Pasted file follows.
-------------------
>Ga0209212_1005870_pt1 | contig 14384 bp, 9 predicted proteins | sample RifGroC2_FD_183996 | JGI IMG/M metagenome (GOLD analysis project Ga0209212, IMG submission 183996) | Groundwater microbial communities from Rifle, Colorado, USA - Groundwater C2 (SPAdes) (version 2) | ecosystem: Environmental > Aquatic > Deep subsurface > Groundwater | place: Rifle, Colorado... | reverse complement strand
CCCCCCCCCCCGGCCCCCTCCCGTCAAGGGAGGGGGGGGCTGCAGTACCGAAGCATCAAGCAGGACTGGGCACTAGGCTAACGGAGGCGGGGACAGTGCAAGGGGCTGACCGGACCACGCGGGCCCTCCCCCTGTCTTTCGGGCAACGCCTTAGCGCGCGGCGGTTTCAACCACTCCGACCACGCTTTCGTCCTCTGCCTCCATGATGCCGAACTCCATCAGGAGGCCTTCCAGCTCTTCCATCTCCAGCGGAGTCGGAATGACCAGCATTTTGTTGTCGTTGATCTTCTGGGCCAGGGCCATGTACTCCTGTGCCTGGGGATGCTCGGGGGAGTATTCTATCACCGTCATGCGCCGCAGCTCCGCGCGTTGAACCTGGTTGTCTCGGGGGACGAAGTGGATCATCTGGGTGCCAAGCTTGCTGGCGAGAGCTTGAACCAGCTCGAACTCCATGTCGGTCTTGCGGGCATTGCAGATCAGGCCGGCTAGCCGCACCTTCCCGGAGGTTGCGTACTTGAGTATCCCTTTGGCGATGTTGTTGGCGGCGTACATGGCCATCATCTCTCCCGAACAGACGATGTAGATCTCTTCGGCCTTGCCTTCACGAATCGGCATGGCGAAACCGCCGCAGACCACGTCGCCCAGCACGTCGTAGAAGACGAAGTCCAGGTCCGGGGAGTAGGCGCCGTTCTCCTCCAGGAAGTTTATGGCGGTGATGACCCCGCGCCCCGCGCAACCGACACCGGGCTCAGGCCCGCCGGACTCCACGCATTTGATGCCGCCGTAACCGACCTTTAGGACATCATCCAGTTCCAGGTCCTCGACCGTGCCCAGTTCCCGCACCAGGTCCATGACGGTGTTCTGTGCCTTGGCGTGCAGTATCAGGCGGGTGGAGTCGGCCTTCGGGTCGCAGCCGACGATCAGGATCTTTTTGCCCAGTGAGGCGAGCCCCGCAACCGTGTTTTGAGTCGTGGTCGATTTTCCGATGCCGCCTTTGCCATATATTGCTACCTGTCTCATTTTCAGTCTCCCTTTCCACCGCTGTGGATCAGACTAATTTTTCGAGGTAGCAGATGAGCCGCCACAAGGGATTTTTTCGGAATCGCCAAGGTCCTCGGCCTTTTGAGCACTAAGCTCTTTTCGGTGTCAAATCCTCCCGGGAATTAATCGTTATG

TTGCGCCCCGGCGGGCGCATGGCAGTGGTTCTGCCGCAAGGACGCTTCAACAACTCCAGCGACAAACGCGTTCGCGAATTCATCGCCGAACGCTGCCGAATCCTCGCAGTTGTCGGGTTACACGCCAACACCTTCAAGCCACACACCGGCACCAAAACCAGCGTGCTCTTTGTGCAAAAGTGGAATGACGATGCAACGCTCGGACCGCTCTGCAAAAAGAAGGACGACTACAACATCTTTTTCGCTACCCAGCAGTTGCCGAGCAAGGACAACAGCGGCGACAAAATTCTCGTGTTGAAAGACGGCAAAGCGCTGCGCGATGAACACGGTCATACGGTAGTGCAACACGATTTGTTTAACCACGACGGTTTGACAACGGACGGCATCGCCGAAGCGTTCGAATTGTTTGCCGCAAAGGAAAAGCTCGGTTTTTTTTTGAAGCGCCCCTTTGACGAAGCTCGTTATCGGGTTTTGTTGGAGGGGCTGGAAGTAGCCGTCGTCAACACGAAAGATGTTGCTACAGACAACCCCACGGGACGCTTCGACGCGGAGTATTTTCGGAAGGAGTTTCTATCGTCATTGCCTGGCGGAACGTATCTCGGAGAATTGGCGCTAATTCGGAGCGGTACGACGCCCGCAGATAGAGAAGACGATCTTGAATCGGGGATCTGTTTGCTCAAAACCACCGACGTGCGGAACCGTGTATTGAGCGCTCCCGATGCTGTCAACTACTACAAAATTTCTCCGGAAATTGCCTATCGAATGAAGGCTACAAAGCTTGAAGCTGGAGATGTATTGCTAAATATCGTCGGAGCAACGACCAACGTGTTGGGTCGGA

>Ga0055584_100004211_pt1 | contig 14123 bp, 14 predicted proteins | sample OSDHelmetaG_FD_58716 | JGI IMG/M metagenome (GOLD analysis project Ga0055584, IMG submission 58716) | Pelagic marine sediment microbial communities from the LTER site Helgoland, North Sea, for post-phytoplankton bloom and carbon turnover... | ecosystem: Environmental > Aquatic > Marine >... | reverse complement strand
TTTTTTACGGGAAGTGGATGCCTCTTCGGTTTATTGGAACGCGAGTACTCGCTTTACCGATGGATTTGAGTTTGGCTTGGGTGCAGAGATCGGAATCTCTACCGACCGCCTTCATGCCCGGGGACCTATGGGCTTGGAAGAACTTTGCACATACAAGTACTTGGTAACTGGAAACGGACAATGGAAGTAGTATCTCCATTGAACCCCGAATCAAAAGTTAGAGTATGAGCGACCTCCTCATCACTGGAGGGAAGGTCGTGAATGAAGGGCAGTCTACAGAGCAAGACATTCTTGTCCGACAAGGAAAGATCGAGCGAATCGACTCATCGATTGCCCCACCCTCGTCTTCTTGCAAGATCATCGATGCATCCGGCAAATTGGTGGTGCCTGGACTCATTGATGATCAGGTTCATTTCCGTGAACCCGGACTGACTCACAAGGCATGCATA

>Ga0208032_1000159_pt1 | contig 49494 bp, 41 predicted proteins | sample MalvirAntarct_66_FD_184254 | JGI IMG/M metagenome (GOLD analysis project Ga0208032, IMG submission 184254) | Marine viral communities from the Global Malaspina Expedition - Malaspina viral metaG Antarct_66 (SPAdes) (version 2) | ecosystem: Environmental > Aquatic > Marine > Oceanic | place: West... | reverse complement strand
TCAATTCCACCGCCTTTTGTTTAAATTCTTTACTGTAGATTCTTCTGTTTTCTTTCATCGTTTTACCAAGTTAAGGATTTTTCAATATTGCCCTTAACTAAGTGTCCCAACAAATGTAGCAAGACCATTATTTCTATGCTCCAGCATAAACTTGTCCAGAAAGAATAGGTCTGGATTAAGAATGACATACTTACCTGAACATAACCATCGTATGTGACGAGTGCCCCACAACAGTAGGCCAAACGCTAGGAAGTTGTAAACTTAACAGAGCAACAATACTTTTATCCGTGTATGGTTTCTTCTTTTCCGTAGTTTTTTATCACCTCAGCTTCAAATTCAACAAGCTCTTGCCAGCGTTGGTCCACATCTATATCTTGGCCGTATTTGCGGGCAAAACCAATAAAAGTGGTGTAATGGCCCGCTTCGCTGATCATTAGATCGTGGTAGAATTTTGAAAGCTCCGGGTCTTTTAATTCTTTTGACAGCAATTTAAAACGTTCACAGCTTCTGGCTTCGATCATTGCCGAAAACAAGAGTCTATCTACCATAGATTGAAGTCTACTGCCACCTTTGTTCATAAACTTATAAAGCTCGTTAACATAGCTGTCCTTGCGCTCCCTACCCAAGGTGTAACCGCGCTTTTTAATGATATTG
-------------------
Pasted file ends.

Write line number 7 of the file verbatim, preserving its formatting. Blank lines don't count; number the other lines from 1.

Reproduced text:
TCAATTCCACCGCCTTTTGTTTAAATTCTTTACTGTAGATTCTTCTGTTTTCTTTCATCGTTTTACCAAGTTAAGGATTTTTCAATATTGCCCTTAACTAAGTGTCCCAACAAATGTAGCAAGACCATTATTTCTATGCTCCAGCATAAACTTGTCCAGAAAGAATAGGTCTGGATTAAGAATGACATACTTACCTGAACATAACCATCGTATGTGACGAGTGCCCCACAACAGTAGGCCAAACGCTAGGAAGTTGTAAACTTAACAGAGCAACAATACTTTTATCCGTGTATGGTTTCTTCTTTTCCGTAGTTTTTTATCACCTCAGCTTCAAATTCAACAAGCTCTTGCCAGCGTTGGTCCACATCTATATCTTGGCCGTATTTGCGGGCAAAACCAATAAAAGTGGTGTAATGGCCCGCTTCGCTGATCATTAGATCGTGGTAGAATTTTGAAAGCTCCGGGTCTTTTAATTCTTTTGACAGCAATTTAAAACGTTCACAGCTTCTGGCTTCGATCATTGCCGAAAACAAGAGTCTATCTACCATAGATTGAAGTCTACTGCCACCTTTGTTCATAAACTTATAAAGCTCGTTAACATAGCTGTCCTTGCGCTCCCTACCCAAGGTGTAACCGCGCTTTTTAATGATATTG